Linda Langevin (left) holds a framed photo of a crayfish fossil discovered by her late husband David Langevin and his colleague John Leahy, the late husband of Bernita Wienhold-Leahy (right), a gift from the Royal BC Museum for donating David and John’s collection of 18,000 fossils, some 52 million years old, found at McAbee Fossil Beds Heritage Site near Cache Creek, B.C. Kristyn Anthony/VICTORIA NEWS

Linda Langevin (left) holds a framed photo of a crayfish fossil discovered by her late husband David Langevin and his colleague John Leahy, the late husband of Bernita Wienhold-Leahy (right), a gift from the Royal BC Museum for donating David and John’s collection of 18,000 fossils, some 52 million years old, found at McAbee Fossil Beds Heritage Site near Cache Creek, B.C. Kristyn Anthony/VICTORIA NEWS

B.C. museum receives donation of 52-million-year-old fossils

Over 18,000 specimens from heritage site outside Cache Creek, B.C. will lead to new scientific discoveries

It was a hobby that went “berserk.”

That’s how David Langevin’s wife Linda Langevin describes the collection of 18,000 fossils her late husband and his colleague John Leahy discovered just outside Cache Creek, B.C.

The pair had met in a Kamloops-based rock club and travelled to McAbee Fossil Beds Heritage Site on an expedition. Now, almost two decades later, the 52-million-year-old specimens comprised of plants, insects and fish the pair painstakingly preserved have been donated to the Royal BC Museum.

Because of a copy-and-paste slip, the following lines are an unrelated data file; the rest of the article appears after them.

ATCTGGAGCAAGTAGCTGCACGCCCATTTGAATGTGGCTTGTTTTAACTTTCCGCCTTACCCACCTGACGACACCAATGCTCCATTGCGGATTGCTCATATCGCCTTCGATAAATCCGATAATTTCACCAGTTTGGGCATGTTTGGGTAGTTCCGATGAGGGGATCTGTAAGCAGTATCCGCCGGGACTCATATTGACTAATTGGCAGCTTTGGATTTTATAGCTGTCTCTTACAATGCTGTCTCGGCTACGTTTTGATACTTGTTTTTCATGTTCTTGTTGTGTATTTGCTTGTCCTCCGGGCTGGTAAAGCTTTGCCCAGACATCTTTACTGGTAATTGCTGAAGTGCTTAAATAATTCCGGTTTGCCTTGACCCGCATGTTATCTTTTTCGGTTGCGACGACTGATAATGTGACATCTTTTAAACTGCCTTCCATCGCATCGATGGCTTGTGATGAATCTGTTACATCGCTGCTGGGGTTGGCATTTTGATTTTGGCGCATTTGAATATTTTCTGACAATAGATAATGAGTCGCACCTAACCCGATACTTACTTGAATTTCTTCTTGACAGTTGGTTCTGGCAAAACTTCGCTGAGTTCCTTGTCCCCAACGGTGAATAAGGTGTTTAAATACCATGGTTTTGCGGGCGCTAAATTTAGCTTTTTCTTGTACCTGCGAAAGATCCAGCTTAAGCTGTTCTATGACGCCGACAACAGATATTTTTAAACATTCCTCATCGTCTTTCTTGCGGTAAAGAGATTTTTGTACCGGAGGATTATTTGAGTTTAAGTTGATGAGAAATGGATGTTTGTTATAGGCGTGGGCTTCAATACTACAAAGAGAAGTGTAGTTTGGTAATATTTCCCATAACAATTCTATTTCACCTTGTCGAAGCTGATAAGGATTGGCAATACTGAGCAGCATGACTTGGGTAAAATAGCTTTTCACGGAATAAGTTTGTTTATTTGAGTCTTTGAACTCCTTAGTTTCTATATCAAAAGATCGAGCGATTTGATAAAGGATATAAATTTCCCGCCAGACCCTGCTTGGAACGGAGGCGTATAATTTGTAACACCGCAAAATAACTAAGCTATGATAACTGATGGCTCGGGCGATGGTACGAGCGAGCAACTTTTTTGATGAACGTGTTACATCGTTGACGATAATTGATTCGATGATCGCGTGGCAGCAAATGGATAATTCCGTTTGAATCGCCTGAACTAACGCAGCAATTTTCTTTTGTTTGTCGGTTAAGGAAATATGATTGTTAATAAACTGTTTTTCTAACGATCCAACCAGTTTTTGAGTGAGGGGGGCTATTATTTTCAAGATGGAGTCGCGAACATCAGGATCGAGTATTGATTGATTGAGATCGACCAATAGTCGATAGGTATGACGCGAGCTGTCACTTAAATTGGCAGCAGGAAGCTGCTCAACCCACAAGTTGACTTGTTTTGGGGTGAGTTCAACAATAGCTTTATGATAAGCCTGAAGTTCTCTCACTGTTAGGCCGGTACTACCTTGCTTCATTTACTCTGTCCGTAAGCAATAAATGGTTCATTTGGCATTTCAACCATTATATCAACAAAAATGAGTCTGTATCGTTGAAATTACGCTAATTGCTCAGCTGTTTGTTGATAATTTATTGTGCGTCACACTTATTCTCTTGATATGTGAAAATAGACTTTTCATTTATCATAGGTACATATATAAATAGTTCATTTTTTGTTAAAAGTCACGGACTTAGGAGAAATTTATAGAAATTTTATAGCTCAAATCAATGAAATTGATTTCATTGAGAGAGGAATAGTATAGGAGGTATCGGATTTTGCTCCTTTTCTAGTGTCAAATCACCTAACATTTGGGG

“It took over the house, it took over the home, it took over the family, it took over them, but in a positive and good way,” Linda says of the pair’s dedication to the project.

“To crack open a plain old looking rock and see laying there a gorgeous bug or flower exposed for the first time in 50 million years – they just thought that was the most amazing thing,” she recalled.

McAbee, a provincial heritage site, is home to fossils from the early Eocene Epoch, making them some of the most important in the world for their diversity and quality, says Richard Hebda, curator emeritus at the Royal BC Museum.

Much of what they found had been preserved naturally, having been driven down to the bottom of an old lake bed, explains Hebda, who on occasion found himself scaling the site’s rock walls with Leahy – a teacher who died in 2015 – who was as fearless as he was enthusiastic.

“Collecting fossils with John was just a wonderful exercise,” Hebda says. “His eye was so fantastic. He could look right at a slab and see what was important that was there.”

The late John Leahy, photographed against the McAbee Fossil Beds Heritage Site outside Cache Creek, B.C. Photo contributed

The Eocene Epoch is characterized by how warm the planet was then and Hebda draws the conclusion that these specimens could provide a model for what might happen with global climate change going forward, one more reason the findings are so unique.

“It’s rare to have fossils in such numbers, so well preserved, and in such diversity,” he says, because the preservation has occurred at the cellular level.